As the results of the UTSPH evaluation surfaced, UTSPH began meeting with clinicians like Rose to make them aware of the epidemic health risks in Brownsville. In 2006, Rose began to split her time between private practice and working on this community health awareness movement as UTSPH’s Director of Clinical Research. From this new position, she got involved in the development of community projects such as the Brownsville Farmers’ Market (BFM). As the first Chair of the BFM, she became aware of how city administration and elected officials could either enable or hinder projects. Her understanding of the scope of the health problem, her view of the opportunities for local government to affect real change, and her insight into how these health challenges affected the economy led Rose to run for a seat on the City Commission. Rose was elected in 2009 and re-elected in 2013. She now practices at a federally qualified health clinic called Su Clinica while serving as a City Commissioner and adjunct faculty member at UTSPH. Art continues to serve as the City of Brownsville Health Department Director.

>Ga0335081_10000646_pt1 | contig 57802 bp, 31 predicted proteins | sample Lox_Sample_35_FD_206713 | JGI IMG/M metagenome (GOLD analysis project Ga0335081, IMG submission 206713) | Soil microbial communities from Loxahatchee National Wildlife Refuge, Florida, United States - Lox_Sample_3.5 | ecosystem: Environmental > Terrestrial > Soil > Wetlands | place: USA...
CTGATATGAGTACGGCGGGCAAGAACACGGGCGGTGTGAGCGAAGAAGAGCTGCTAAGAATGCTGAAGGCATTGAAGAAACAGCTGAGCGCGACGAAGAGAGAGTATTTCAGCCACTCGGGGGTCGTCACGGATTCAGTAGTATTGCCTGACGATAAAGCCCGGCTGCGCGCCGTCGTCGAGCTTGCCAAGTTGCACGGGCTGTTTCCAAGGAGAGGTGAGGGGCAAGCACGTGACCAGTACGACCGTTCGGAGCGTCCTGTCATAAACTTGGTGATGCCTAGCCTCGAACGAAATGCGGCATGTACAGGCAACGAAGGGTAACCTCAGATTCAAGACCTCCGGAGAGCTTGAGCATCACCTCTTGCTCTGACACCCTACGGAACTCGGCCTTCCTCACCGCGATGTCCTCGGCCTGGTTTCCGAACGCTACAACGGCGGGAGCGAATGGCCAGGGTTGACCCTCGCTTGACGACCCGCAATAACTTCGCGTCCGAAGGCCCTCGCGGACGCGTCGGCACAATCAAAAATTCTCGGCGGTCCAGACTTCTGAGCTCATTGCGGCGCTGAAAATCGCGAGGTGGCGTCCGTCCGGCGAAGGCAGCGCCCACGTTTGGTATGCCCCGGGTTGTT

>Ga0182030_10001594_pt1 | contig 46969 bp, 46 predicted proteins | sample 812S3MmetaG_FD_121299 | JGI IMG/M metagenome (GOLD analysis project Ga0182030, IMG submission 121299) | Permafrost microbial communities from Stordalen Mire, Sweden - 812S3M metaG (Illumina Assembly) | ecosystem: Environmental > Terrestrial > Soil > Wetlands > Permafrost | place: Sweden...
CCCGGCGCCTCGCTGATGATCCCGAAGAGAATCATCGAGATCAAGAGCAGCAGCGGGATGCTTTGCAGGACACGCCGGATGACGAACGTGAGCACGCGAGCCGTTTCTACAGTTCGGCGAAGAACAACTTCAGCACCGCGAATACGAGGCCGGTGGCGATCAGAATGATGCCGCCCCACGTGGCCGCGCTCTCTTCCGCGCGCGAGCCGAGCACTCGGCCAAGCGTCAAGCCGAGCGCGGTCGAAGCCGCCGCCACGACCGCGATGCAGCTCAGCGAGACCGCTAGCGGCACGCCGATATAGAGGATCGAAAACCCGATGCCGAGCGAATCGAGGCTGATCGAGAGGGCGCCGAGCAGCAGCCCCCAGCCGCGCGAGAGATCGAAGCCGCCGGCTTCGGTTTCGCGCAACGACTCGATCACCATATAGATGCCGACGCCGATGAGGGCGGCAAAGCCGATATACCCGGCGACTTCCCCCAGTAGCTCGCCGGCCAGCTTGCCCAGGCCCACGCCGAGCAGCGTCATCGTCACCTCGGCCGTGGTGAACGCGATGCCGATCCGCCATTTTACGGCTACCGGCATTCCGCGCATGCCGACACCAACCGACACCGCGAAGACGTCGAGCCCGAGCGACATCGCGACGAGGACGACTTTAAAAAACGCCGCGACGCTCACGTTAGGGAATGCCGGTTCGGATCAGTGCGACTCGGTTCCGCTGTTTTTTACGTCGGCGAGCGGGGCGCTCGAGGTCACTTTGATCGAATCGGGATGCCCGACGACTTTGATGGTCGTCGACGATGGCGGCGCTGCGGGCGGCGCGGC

Contextual Intelligence